I found this essay the other day and thought that it contained some excellent truths!
If you pick a commencement speech at random, chances are it would exhort us to “be a leader.” Forget, for a moment, that calling on all of us to be leaders falls into the Life of Brian paradox. It’s not surprising that leadership is a major commencement theme: we have been inundated with the importance of leadership from the very moment we started writing our college admissions essays.
Offering Ben Franklin as a prime example of leadership, Penn’s essay prompt detailed that Franklin, among his innumerable accomplishments, “established the Union Fire Company, the Library Company of Philadelphia, the American Philosophical Society, Pennsylvania Hospital, and, of course, the charity school that evolved into the University of Pennsylvania.”
This is based on the common definition of a leader as someone who wields power, influence or renown. When we look to leaders, we look to CEOs of major corporations, political bigwigs, or public intellectuals: the rich, the powerful, or the famous. According to this definition, Franklin was a consummate leader, as his influence still echoes over two centuries later: the country he founded flourishes, his inventions – bifocals, the stove, the electric rod – save and improve lives every day, and we, hundreds of type-A high school students, spent countless hours nervously poring over our essays to gain admission to his university.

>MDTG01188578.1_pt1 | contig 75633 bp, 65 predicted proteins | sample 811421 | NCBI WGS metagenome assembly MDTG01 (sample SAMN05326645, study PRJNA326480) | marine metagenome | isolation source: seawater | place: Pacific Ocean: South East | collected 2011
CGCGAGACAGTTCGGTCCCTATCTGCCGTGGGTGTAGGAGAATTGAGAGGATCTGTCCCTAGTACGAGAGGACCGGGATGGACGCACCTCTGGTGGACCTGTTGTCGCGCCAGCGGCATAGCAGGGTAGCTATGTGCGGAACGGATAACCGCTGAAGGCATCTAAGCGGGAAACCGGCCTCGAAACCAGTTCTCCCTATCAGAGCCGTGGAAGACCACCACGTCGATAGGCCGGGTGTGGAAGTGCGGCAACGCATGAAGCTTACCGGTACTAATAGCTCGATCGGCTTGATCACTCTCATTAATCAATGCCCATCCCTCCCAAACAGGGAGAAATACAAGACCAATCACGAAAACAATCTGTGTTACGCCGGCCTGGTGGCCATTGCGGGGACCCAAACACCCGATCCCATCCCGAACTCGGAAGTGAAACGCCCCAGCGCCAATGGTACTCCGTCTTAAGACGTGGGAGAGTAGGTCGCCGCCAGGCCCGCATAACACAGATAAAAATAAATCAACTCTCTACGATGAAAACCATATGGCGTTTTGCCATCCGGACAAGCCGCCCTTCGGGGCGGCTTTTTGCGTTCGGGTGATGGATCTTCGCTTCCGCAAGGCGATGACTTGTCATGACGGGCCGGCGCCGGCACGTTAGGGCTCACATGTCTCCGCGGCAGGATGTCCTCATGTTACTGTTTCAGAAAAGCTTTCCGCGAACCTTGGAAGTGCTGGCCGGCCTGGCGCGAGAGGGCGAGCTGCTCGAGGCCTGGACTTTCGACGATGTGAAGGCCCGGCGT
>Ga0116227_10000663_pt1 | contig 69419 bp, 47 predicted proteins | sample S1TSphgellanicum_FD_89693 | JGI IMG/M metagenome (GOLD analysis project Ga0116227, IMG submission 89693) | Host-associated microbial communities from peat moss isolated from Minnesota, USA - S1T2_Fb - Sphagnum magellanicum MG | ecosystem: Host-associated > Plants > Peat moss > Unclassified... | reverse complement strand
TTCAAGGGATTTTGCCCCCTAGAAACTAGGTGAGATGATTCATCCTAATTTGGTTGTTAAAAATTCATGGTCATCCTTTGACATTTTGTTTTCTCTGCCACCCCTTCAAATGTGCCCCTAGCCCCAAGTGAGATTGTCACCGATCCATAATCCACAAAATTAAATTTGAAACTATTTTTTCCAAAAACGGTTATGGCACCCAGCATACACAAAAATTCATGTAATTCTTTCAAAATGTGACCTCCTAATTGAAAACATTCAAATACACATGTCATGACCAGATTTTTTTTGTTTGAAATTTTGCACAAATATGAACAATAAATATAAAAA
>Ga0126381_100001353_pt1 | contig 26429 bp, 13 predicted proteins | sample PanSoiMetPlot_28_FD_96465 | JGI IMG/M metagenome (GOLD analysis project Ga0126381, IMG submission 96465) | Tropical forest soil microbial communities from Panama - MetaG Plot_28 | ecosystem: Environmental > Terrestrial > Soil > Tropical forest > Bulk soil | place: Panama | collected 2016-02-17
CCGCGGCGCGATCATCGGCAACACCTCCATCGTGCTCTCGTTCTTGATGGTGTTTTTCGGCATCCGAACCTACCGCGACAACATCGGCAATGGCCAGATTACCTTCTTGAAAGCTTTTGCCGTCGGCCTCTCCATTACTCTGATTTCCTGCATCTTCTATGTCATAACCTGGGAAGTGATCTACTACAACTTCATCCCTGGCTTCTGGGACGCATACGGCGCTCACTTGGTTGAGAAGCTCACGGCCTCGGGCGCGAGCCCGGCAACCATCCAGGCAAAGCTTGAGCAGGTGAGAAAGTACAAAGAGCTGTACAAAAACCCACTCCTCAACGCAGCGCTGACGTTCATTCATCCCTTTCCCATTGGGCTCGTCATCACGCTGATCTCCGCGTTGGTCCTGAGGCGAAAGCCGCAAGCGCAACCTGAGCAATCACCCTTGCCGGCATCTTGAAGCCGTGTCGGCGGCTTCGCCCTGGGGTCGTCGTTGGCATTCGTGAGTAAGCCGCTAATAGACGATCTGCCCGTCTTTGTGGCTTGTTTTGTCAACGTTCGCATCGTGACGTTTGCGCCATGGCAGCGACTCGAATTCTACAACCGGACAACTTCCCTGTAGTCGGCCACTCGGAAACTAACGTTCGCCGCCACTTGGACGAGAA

This would all be fine, and this speech would be very short, if not for one thing: it’s completely false. Franklin did not exemplify this common view of leadership, and would be rolling over in his grave if he knew his life was used to support it.